Upon closer examination of the decade, attention must also be drawn to the 1950 vintage, which offered quantity more than quality - indeed, with welcome exceptions. Due to the relatively rainy summer, expectations for the year were not very high, but the change in weather by the end of the year made it a good one, and in some areas even excellent. The wines lacked the ample and balanced character of the previous year. They were instead noted for their highly tannic quality. But the wines have matured with surprising grace. Many of the wines have become more harmonious as the tannins have faded. Two vintage gems are the Cheval Blanc and Pétrus. On the other hand, the Graves La-Mission-Haut-Brion is an outstanding wine. Although the finest wines are at the peak of their drinkability right now, they will remain there for years to come. Due to the large crop and the very modest reputation of the vintage, these wines can be found at very affordable prices.

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Average Bottle Price

2015 2014 2013 2012 2011 2010 2005 2000 1995
3 680€ +11.9% 3 289€ +5.5% 3 117€ +16.4% 2 677€ -16.8% 3 219€ +21.2% 2 655€ +56.4% 1 698€ +18.6% 1 432€ +126.2% 633€

This data comes from the FINE Auction Index, a composite of average prices for wines sold at commercial auctions in 20 countries. The average prices from each year have been collected since 1990. This chart plots the index value of the average price of the wines.

Latest Pro-tasting notes

16 tasting notes

Tasting note


Deep and Healthy


Medium, Smooth and Lingering


Blackberry and Vanilla


Intense, Generous, Ripe and Seductive




Complex, Balanced, Unbalanced, Weak, Harmonious, Rich, Ripe and Sweet

Written Notes

1950 Château Pétrus Deep brownish red developed colour. Elegant and very complex nose full of promise: bell pepper, leather, tar, mint, licorice, black olives, earthiness, beef stock and toffee. However, the medium bodied palate is already losing its fruit and charm. The tired mouth-feel is smooth with fully matured tannin. Enjoyable today but the wine will no longer improve.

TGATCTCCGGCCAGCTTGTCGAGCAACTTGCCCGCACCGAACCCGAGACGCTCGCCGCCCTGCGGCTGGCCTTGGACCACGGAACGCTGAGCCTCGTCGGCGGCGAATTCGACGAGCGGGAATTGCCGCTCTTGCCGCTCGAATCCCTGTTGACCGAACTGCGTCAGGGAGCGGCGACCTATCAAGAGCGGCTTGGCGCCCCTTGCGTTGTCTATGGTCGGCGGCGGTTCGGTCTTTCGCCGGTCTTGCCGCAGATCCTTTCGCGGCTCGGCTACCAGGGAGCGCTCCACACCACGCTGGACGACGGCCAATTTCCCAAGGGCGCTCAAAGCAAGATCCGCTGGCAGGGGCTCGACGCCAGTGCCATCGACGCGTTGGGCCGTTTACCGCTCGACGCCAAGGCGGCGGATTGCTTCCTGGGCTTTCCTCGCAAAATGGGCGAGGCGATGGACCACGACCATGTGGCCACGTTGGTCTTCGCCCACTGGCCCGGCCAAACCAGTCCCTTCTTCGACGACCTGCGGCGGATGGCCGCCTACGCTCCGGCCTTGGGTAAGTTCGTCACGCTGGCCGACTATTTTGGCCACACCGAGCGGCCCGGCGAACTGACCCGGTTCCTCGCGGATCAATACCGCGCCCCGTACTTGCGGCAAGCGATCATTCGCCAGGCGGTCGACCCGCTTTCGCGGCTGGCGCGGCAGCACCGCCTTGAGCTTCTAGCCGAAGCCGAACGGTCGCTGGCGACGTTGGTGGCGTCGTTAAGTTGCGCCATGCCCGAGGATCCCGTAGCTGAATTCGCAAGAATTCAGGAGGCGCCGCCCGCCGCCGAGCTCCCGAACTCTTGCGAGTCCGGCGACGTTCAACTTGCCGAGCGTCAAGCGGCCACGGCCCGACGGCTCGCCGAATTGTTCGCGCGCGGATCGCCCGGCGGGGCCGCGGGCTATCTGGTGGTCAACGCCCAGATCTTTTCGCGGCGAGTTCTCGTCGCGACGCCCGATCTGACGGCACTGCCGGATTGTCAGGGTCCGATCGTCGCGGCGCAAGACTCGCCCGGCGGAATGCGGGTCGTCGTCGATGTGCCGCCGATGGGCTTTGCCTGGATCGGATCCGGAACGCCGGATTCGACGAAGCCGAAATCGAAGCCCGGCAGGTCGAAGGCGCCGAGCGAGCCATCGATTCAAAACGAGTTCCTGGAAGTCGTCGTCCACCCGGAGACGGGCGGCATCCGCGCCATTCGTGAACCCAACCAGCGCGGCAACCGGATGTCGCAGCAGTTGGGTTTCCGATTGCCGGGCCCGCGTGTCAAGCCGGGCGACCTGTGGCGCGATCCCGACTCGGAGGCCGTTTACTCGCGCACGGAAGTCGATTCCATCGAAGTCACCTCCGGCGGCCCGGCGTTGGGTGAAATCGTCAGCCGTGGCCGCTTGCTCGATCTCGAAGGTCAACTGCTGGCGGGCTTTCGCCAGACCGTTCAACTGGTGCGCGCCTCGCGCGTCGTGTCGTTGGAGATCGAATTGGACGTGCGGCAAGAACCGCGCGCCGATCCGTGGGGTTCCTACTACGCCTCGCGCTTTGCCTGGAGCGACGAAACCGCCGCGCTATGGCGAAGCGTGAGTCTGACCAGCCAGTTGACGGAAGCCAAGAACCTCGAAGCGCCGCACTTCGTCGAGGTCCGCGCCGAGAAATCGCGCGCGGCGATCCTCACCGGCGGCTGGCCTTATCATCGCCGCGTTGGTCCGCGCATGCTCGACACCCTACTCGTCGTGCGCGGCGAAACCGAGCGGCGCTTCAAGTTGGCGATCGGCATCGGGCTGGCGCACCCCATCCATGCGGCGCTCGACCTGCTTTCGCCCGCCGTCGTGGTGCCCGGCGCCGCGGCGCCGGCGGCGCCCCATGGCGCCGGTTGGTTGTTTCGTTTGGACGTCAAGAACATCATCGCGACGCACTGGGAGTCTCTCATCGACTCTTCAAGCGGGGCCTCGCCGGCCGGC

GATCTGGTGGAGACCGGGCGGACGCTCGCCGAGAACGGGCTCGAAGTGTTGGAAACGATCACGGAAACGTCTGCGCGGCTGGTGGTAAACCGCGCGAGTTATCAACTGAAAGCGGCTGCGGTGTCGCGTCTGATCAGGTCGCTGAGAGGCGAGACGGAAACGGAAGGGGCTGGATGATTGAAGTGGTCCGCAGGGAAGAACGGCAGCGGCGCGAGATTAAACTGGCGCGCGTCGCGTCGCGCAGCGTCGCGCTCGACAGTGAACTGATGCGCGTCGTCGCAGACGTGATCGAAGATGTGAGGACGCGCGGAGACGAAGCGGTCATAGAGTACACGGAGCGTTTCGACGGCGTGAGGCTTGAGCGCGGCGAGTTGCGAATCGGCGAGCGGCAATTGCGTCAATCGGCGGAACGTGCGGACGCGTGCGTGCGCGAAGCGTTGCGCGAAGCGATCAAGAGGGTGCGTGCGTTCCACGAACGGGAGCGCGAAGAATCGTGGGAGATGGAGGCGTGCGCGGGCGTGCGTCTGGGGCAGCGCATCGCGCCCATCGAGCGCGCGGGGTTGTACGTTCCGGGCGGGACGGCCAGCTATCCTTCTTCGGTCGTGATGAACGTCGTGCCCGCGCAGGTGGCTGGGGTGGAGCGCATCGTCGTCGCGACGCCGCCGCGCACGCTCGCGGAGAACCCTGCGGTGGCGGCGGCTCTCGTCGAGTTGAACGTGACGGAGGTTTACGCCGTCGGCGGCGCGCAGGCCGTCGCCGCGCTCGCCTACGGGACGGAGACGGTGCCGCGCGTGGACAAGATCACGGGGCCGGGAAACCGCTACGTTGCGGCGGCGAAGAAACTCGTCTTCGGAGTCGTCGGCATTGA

• 95p

“I have had bottles of this wine that were close to perfec- tion, and this one was not far off. A massive, opaque, pur- ple-colored wine, the 1950 has more in common with the great 1947 and 1961 than any other vintages of Pétrus with which I am familiar. Extraordinarily extracted, with a decadent perfume of herbs and berry fruit, lavish quan- tities of glycerin and alcohol, and a spectacular finish with considerable tannin still present, here is a Pétrus that can easily last another 20-25 years.”(99pts)

  • 99p

A landmark Pomerol vintage, and this showed its deep appeal here. Pomegranate, raspberries and game on the delightful nose. The port like richness of its relative youth has receded, revealing greater nuance, and depth, and without losing any of the Petrus typicity, the textural caress of those gently pervasive tannins. Chocolate and smoke towards the finale, a surge of that astonishing core of fruit on a reverberating finish. 97 Points

  • 97p
Healthy colour. Sweet and stylish. A bit more lightweight than previous bottles. Unknown négociant bottle.
  • 93p
Deep brownish red developed colour. Elegant nose full of promise: bell pepper, leather, tar, beef stock and toffee. However, the medium bodied palate is already losing its fruit and charm. The tired mouth-feel is smooth with fully matured tannin. Enjoyable today but the wine will no longer improve.
  • 89p
Deep brownish red developed colour. Elegant and very complex nose full of promise: bell pepper, leather, tar, mint, licorice, black olives, earthiness, beef stock and toffee. However, the medium bodied palate is already losing its fruit and charm. The tired mouth-feel is smooth with fully matured tannin. Enjoyable today but the wine will no longer improve.
  • 89p
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Bordeaux, Pomerol

Vintage Quality


Value For Money


Investment potential


Fake factory


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Inside Information

Wine Advocate #95
Oct 1994
Robert M. Parker, Jr. 99 Drink: 1994 - 2024 $4505-$7919 (2200)
Tasted 3 Times With Consistent Notes

It was the extraordinary 1950 Petrus, along with the 1950 Lafleur, first served to me years ago by Jean-Pierre Moueix, that made me realize how spectacular this vintage must have been in Pomerol. The wine is still a young, mammothly-constituted Petrus that is less evolved than more recent knock-out vintages such as 1961. Massive and rich, with spectacular color saturation and the sweet, unctuous texture Petrus obtains in ripe years, this wine will last for another 20-30 years. 
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Wine Moments

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 Pekka Nuikki / Founder of the Fine Wine Magazines, Pro (Finland)  tasted  Pétrus 1950  ( Château Pétrus )

"Tasting is over...the best wine for the event was Yquem 2001 -98 points."

9y 11m ago